[racket-dev] internal-definition parsing

From: Jay McCarthy (jay.mccarthy at gmail.com)
Date: Thu Jul 8 12:09:50 EDT 2010

On Thu, Jul 8, 2010 at 11:19 AM, Matthias Felleisen
<matthias at ccs.neu.edu> wrote:
> On Jul 7, 2010, at 5:55 PM, Eli Barzilay wrote:
>> Some examples that show how useful this is:
>>  * In the lazy language you want the implicit begin to force all
>>    expressions except for the last one.
>>  * I've redefined the implicit begin (in an ugly way) for my course
>>    language to force all non-tail expressions to have a `Void' type.
>>  * The scribble/text language should really return a list of all
>>    values instead of just the last one.  It currently provides `text'
>>    that builds on `begin/collect', which allows each block of
>>    consecutive definitions to be mutually recursive -- this is now a
>>    problem in that it's different in a subtle way than the default
>>    implicit begin.
>> I think that a good goal is to have all of these uses available as
>> simple macro definitions.
>> If you take the lazy use as an example, then just a single `#%body'
>> thing is not enough: since it needs to force only expressions, then
>> having a `#%body' means that it will need to do its own crawling over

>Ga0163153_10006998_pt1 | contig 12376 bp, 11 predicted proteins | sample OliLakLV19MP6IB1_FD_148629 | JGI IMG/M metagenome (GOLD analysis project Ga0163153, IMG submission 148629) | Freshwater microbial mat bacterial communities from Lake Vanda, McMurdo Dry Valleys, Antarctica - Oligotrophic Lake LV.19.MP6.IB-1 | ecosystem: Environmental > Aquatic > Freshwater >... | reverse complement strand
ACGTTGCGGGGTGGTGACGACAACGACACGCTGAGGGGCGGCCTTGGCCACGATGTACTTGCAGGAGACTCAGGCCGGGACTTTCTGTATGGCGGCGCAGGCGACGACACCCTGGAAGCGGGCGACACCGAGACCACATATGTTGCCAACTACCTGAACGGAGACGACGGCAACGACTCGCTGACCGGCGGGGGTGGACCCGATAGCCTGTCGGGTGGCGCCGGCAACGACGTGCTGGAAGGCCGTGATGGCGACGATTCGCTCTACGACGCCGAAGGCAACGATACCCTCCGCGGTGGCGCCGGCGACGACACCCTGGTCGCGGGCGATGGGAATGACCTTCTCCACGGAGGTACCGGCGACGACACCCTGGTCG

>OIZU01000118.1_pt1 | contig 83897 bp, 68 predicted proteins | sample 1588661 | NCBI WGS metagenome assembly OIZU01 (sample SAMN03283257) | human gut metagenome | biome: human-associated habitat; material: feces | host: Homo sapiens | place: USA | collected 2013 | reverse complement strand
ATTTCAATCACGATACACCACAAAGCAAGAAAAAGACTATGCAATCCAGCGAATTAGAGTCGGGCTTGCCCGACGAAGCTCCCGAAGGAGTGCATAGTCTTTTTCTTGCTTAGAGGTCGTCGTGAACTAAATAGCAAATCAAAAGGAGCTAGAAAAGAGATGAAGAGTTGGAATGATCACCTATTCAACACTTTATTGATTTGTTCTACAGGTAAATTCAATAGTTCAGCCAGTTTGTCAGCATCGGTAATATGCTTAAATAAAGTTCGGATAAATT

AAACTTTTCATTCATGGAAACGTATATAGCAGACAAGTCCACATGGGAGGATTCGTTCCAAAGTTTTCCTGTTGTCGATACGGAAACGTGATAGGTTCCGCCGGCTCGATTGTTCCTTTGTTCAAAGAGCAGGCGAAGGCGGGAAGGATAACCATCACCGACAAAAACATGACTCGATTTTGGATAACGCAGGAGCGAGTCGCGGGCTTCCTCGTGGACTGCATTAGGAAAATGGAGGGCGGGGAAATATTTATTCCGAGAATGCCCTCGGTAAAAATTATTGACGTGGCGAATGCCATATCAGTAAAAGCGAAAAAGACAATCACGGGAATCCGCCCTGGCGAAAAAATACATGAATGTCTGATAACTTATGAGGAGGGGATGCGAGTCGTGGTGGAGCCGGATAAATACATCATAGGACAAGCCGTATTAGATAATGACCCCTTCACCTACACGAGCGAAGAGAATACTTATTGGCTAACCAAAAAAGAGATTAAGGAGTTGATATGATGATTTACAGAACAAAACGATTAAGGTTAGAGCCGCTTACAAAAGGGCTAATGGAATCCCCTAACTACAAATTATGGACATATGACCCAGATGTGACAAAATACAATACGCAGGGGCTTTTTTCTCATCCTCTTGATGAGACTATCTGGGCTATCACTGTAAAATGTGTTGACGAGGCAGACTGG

>> the expressions to find which ones are not definitions and force
>> them.  So it looks like another special #% macro would be needed, and
>> even that is not enough to implement the last one conveniently, since
>> it needs to collect all non-definition expressions and combine them.
> 1. Three distinct examples (plus Algol, which could benefit too) sound like enough.
> 2. I do not understand why #%body isn't enough. Couldn't #%body locally expand to the point where defs and exps are distinguished?
> 3. Also, I am beginning to wonder whether the right name is #%block-begin of #%body-begin
> 4. The next thing to consider is whether #%module-begin and #%block-begin are truly separate features. In a sense, we now should say that modules are just bodies. Or is there a difference?

#%module-begin as the top level controlling macro is a distinguishing
feature. Requires and provides can only be there and you know there's
only one application.


Jay McCarthy <jay at cs.byu.edu>
Assistant Professor / Brigham Young University

"The glory of God is Intelligence" - D&C 93

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